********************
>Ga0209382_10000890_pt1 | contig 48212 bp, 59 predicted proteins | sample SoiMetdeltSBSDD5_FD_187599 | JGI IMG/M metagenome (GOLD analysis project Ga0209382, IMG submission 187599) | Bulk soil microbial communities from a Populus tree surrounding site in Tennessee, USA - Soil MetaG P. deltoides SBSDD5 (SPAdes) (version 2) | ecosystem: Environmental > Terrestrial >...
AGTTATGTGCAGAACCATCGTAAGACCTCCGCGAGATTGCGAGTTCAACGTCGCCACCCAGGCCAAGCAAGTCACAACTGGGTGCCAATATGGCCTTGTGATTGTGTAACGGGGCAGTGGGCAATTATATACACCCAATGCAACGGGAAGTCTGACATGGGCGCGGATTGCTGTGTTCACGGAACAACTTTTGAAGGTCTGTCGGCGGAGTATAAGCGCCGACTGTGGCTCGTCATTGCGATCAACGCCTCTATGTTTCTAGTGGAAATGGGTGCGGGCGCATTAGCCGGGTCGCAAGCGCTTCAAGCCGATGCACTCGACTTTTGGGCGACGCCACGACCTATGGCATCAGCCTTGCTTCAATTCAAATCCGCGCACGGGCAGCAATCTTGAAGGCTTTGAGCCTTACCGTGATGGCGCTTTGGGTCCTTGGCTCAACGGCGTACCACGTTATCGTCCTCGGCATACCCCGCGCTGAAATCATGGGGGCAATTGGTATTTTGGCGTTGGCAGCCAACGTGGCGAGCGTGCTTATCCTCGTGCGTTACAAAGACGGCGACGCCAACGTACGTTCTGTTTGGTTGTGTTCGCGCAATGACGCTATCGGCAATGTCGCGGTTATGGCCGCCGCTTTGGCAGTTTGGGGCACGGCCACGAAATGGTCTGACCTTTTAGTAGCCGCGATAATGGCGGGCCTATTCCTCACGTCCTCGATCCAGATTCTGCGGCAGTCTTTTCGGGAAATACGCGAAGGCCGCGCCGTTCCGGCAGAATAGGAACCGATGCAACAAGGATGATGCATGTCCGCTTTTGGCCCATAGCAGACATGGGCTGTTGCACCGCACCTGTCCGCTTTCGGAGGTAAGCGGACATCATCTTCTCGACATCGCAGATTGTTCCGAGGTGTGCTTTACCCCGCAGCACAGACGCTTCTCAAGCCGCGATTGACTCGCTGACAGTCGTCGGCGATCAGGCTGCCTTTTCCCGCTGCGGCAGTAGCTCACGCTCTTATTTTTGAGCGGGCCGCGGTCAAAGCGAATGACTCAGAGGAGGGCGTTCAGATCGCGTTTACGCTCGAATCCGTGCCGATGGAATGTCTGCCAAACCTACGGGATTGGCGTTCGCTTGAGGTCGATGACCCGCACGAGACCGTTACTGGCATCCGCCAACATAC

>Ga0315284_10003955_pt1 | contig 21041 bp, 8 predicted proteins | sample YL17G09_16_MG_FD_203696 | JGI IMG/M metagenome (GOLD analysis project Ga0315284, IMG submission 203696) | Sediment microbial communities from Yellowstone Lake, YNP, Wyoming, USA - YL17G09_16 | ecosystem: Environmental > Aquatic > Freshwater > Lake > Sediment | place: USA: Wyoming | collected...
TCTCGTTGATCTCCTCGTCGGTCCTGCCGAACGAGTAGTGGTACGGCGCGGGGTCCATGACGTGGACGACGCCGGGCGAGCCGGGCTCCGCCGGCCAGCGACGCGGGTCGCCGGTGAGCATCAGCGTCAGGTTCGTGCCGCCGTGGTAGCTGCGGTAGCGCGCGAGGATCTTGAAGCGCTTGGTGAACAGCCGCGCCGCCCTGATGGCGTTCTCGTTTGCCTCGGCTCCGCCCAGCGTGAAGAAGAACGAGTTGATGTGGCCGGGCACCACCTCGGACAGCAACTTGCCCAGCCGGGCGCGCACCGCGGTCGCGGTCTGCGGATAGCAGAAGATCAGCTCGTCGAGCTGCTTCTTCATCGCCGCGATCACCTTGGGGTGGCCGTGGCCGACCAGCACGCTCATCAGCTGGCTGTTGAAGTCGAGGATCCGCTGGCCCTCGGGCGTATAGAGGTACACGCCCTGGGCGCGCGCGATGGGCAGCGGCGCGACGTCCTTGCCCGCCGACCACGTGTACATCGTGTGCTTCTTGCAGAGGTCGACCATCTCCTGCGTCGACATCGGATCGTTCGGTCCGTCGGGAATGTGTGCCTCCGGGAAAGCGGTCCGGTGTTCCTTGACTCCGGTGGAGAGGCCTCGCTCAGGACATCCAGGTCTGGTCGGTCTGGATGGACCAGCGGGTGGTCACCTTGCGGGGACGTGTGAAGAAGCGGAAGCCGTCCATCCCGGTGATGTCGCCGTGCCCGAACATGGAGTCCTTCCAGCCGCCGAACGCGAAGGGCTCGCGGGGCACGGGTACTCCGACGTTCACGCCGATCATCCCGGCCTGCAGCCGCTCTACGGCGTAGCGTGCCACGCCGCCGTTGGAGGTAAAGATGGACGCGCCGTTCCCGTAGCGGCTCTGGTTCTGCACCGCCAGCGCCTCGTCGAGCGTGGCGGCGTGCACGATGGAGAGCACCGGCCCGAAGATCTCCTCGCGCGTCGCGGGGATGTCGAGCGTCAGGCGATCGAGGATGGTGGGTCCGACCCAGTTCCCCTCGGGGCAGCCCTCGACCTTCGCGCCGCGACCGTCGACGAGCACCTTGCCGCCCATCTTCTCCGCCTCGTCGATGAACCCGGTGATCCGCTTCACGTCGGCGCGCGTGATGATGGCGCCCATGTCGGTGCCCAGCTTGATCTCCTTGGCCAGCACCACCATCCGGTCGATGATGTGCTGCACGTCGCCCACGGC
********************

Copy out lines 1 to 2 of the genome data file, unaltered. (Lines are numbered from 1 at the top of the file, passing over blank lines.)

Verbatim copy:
>Ga0209382_10000890_pt1 | contig 48212 bp, 59 predicted proteins | sample SoiMetdeltSBSDD5_FD_187599 | JGI IMG/M metagenome (GOLD analysis project Ga0209382, IMG submission 187599) | Bulk soil microbial communities from a Populus tree surrounding site in Tennessee, USA - Soil MetaG P. deltoides SBSDD5 (SPAdes) (version 2) | ecosystem: Environmental > Terrestrial >...
AGTTATGTGCAGAACCATCGTAAGACCTCCGCGAGATTGCGAGTTCAACGTCGCCACCCAGGCCAAGCAAGTCACAACTGGGTGCCAATATGGCCTTGTGATTGTGTAACGGGGCAGTGGGCAATTATATACACCCAATGCAACGGGAAGTCTGACATGGGCGCGGATTGCTGTGTTCACGGAACAACTTTTGAAGGTCTGTCGGCGGAGTATAAGCGCCGACTGTGGCTCGTCATTGCGATCAACGCCTCTATGTTTCTAGTGGAAATGGGTGCGGGCGCATTAGCCGGGTCGCAAGCGCTTCAAGCCGATGCACTCGACTTTTGGGCGACGCCACGACCTATGGCATCAGCCTTGCTTCAATTCAAATCCGCGCACGGGCAGCAATCTTGAAGGCTTTGAGCCTTACCGTGATGGCGCTTTGGGTCCTTGGCTCAACGGCGTACCACGTTATCGTCCTCGGCATACCCCGCGCTGAAATCATGGGGGCAATTGGTATTTTGGCGTTGGCAGCCAACGTGGCGAGCGTGCTTATCCTCGTGCGTTACAAAGACGGCGACGCCAACGTACGTTCTGTTTGGTTGTGTTCGCGCAATGACGCTATCGGCAATGTCGCGGTTATGGCCGCCGCTTTGGCAGTTTGGGGCACGGCCACGAAATGGTCTGACCTTTTAGTAGCCGCGATAATGGCGGGCCTATTCCTCACGTCCTCGATCCAGATTCTGCGGCAGTCTTTTCGGGAAATACGCGAAGGCCGCGCCGTTCCGGCAGAATAGGAACCGATGCAACAAGGATGATGCATGTCCGCTTTTGGCCCATAGCAGACATGGGCTGTTGCACCGCACCTGTCCGCTTTCGGAGGTAAGCGGACATCATCTTCTCGACATCGCAGATTGTTCCGAGGTGTGCTTTACCCCGCAGCACAGACGCTTCTCAAGCCGCGATTGACTCGCTGACAGTCGTCGGCGATCAGGCTGCCTTTTCCCGCTGCGGCAGTAGCTCACGCTCTTATTTTTGAGCGGGCCGCGGTCAAAGCGAATGACTCAGAGGAGGGCGTTCAGATCGCGTTTACGCTCGAATCCGTGCCGATGGAATGTCTGCCAAACCTACGGGATTGGCGTTCGCTTGAGGTCGATGACCCGCACGAGACCGTTACTGGCATCCGCCAACATAC